Aviation-fuel growth target cut

Corporate April 05, 2014 00:00

By The Nation

2,890 Viewed

Bangkok Aviation Fuel Services Plc (BAFS) has reduced its fuel sales growth target this year from 4.5 per cent to 3.5 per cent in view of the prolonged domestic political situation which has kept various airlines from increasing the number of flights to a

BAFS is also waiting clearer signals from the state with regards to the investment in the aviation fuel pipeline (FPT) to the northern region.

BAFS has completed the feasibility study and is ready to proceed with this Bt6.5 billion investment, according to the company’s director and chief executive ML Supadis Disakul.

For first quarter this year, BAFS reported 3.9 per cent growth in the volume of aviation fuel refuelling and 6 per cent revenue growth.

The political situation caused a reduction in the number of passengers visiting Bangkok and has had a greater adverse impact on short-route flights than the longer route ones.

In the absence of the prolong0d political conflict, the volume of fuel sold should grow by 3.5 per cent, which was satisfactory relative to other industries, Supadis said.

The Bt6.5 billion fuel pipeline investment to the North is expected to yield 12 per cent internal rate of return.

The investment will be split into one and two phases.

The first phase will involve laying a 12-inch diameter aviation fuel pipeline which will link with the fuel pipeline in Bang Pa-In an Phitsanulok, for a total distance of 387km and a maximum fuel transport capacity of nine billion litres a year.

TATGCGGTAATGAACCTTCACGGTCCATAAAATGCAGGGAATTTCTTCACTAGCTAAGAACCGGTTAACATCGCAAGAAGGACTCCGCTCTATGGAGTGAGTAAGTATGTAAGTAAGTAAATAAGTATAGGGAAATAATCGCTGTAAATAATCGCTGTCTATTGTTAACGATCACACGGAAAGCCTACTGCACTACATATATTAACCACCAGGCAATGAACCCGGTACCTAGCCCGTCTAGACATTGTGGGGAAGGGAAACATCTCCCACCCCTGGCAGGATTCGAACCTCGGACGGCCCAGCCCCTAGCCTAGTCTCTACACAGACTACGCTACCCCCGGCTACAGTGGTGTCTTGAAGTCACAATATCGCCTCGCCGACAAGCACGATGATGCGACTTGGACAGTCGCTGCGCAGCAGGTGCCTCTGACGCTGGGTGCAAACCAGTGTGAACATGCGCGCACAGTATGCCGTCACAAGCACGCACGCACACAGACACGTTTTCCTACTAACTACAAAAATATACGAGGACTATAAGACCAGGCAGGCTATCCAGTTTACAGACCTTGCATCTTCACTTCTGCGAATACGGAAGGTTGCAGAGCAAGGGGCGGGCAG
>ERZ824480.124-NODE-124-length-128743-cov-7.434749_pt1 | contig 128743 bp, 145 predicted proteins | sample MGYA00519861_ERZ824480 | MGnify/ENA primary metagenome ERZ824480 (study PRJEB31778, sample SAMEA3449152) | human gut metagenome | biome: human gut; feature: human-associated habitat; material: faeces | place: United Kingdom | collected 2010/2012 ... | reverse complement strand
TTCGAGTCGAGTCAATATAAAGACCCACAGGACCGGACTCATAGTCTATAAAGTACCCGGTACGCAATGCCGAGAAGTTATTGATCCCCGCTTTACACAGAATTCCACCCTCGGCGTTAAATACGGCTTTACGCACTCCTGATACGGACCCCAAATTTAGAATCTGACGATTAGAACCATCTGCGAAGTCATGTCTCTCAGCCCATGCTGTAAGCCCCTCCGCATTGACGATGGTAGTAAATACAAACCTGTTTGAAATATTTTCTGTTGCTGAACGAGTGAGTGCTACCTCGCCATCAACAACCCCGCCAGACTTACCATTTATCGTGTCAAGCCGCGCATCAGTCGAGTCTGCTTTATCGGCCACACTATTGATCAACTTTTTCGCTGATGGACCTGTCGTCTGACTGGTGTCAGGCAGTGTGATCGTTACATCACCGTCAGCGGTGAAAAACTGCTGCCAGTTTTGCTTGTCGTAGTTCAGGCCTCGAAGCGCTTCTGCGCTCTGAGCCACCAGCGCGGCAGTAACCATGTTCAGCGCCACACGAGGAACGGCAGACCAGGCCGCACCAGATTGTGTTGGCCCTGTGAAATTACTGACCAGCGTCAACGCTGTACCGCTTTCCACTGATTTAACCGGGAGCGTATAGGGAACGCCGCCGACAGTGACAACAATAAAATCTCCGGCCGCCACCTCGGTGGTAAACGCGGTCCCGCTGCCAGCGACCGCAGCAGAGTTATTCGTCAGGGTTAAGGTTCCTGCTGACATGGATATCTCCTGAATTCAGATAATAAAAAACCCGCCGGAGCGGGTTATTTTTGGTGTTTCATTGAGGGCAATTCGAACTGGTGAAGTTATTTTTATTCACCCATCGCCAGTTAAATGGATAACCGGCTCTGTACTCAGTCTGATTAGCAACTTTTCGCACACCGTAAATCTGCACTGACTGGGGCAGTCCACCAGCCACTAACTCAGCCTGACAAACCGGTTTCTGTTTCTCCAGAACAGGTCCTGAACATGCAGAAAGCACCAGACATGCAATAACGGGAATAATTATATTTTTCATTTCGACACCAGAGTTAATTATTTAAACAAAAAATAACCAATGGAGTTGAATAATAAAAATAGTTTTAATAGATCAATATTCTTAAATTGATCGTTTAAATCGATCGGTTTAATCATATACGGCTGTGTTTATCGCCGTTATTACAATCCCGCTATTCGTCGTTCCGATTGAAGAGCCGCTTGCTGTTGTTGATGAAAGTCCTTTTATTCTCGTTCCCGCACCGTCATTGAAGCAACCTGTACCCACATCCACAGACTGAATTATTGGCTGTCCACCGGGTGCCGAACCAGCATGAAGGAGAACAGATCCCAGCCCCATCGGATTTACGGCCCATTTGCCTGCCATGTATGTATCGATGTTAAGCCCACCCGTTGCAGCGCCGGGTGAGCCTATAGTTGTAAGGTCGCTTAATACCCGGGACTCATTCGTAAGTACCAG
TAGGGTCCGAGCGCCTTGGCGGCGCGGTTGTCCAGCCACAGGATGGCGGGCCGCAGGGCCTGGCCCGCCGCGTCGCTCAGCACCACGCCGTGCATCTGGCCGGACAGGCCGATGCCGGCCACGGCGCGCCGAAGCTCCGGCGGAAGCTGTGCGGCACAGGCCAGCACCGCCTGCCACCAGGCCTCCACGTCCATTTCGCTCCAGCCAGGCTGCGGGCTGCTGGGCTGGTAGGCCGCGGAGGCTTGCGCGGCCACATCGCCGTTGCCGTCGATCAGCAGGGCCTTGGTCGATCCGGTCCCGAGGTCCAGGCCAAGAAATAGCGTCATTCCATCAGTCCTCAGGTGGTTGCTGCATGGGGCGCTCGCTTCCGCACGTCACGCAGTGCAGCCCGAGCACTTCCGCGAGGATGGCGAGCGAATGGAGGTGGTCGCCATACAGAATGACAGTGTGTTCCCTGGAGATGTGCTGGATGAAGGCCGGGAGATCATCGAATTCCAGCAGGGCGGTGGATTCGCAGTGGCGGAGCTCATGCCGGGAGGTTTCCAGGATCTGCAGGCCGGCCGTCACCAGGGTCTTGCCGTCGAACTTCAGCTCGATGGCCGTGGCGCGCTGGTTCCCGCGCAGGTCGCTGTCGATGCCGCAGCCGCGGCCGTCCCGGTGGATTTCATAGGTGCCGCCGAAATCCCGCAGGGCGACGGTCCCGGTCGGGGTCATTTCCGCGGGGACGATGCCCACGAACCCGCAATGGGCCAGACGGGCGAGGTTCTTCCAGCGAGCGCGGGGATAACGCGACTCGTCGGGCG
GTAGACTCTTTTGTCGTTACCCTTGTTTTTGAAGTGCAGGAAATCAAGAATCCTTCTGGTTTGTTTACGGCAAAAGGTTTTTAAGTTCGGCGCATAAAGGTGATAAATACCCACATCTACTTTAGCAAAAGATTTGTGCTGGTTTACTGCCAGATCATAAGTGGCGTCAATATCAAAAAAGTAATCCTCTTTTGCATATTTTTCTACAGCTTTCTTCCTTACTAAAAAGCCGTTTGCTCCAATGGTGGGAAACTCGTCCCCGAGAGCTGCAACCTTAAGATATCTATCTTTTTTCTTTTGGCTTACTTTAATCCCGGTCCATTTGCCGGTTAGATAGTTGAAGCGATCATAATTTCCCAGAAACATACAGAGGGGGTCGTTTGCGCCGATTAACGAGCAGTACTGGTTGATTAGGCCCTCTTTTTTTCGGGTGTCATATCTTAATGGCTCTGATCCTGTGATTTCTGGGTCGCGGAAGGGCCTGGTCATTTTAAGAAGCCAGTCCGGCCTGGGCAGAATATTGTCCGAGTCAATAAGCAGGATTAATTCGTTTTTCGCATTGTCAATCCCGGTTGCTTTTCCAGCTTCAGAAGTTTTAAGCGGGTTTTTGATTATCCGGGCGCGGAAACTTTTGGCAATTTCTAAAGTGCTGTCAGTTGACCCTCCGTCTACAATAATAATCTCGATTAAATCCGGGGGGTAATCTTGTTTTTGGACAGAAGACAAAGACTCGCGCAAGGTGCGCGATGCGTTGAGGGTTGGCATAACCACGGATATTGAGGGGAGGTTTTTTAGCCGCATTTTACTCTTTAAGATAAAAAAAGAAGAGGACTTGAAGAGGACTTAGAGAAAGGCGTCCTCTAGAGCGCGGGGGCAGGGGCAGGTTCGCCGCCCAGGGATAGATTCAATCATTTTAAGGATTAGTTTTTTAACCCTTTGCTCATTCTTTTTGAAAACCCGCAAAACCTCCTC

The oil deport is located at Phitsanulok. The required construction budget is Bt3.5 billion and it will take 30 months to complete.

The second phase will involve the laying of 10-inch diameter aviation fuel pipeline from Phitsanulok to Lampoon – a total distance of 316km and a maximum fuel transport capacity of five billion litres a year.

The oil deport is located at Lampoon. The required construction budget is Baht 3 billion and will take 30 months to complete.

The benefit of the fuel pipeline to the North would be lower fuel prices for users in the northern region due to the much lower transportation costs.

However, if the government does not approve the BAFS investment, the company will acquire fuel transport by trucks.

BAFS will still be price competitive due to lower transportation cost, which the connection from Bang Pa-In offers in the form of a 50km shorter distance over other alternative routes.